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Facebook Announces It Will Flag Certain Articles… But What Is The Dark Secret They Are Hiding?

It was announced today that Faceboook will “flag” satirical articles, such as those from the online satire news site, “The Onion” (which was named specifically).  The report (link) goes on to explain that many Facebook users are “fooled” and “fall victim” to satirical articles.  So, in order to “combat” this issue, the article says, “‘We are running a small test which shows the text ‘[Satire]’ in front of links to satirical articles in the related articles unit in News Feed,’ a Facebook spokesperson told Ars Technica. ‘This is because we received feedback that people wanted a clearer way to distinguish satirical articles from others in these units.’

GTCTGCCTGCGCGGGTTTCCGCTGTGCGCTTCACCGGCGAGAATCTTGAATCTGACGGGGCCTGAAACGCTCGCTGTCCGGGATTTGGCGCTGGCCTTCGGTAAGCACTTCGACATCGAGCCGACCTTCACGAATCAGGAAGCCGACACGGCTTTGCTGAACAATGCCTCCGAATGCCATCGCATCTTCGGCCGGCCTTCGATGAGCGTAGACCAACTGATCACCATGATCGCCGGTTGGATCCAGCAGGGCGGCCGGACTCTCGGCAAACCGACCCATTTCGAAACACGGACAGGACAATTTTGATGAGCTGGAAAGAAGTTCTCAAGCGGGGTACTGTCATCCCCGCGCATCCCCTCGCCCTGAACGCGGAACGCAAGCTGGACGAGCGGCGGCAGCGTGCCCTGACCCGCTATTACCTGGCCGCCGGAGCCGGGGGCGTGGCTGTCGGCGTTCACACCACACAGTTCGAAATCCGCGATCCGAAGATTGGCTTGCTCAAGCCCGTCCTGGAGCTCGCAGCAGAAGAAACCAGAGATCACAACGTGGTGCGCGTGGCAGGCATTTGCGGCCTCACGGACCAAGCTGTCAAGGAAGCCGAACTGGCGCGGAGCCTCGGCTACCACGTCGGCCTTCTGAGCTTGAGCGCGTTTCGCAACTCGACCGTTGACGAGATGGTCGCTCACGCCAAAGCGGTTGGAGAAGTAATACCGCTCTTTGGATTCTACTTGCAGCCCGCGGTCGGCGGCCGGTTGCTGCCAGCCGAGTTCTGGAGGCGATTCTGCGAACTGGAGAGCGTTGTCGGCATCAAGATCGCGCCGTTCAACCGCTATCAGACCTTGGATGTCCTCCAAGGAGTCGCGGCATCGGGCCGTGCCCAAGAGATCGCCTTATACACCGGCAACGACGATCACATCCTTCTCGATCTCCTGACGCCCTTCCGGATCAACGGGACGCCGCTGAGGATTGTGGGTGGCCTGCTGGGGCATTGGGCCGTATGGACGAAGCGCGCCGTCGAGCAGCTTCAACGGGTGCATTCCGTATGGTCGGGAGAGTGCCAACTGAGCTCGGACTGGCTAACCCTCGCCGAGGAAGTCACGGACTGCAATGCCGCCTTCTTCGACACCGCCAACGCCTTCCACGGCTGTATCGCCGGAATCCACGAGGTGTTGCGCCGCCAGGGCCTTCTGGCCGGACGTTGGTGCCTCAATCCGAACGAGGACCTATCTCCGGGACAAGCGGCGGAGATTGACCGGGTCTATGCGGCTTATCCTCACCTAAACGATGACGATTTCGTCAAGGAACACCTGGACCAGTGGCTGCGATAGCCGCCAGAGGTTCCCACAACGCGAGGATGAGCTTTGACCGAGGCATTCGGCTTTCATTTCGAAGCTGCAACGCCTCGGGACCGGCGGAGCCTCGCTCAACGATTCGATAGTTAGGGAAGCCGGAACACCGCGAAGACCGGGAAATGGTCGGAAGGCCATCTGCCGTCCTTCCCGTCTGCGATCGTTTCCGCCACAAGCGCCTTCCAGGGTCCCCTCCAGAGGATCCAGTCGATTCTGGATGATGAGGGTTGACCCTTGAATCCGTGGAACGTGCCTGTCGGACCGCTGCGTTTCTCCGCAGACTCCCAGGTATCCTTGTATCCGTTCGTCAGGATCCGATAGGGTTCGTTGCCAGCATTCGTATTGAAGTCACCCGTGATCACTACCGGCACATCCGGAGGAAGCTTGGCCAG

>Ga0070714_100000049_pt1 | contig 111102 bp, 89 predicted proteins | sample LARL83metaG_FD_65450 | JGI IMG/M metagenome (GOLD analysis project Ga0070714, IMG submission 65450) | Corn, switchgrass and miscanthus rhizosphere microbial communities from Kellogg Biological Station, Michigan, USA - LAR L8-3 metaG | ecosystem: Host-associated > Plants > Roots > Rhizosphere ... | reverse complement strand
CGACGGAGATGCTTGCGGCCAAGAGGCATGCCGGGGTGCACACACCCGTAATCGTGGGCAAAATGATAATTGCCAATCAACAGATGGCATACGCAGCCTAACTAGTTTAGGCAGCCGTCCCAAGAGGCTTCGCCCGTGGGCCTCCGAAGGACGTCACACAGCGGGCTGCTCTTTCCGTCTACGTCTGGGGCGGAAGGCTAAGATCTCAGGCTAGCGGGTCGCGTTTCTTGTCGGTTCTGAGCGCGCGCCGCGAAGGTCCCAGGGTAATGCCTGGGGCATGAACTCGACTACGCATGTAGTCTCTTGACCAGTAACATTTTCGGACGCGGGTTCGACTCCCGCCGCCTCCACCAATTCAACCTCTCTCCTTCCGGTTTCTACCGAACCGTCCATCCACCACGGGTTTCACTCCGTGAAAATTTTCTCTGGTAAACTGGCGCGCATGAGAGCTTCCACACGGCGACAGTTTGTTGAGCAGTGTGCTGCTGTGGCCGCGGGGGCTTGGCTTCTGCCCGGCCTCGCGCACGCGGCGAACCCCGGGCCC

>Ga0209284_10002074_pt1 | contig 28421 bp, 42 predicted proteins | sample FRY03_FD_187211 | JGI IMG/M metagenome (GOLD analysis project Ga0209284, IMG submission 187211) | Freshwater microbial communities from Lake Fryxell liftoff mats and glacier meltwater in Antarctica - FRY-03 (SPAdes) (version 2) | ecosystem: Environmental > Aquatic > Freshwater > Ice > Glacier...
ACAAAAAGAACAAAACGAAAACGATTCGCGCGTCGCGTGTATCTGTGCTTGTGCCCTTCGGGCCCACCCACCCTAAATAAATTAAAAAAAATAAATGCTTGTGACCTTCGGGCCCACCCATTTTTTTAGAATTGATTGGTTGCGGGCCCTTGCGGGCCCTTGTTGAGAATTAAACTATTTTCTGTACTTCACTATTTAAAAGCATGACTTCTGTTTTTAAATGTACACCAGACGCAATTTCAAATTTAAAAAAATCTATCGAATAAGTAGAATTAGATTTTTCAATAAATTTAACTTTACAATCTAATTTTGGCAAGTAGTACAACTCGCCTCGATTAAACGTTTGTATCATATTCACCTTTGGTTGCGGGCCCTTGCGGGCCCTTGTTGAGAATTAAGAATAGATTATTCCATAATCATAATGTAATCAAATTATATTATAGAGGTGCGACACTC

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To many, however, this is raising some very serious red flags.  First of all, back in May of 2014, Facebook was blasted for labeling ANY article posted on the site which just mentioned the word “Islam” as unsafe.  An article from The Examiner dated May 31, 2014 (link) stated, “How far is Facebook apparently willing to go to stifle certain topics or articles? On Friday, administrators of the Facebook page ‘Islam Exposed’ informed Examiner that at least two of our recent articles were falsely flagged by Facebook as ‘unsafe.’ Affected articles had one element in common: Both mentioned Islam.”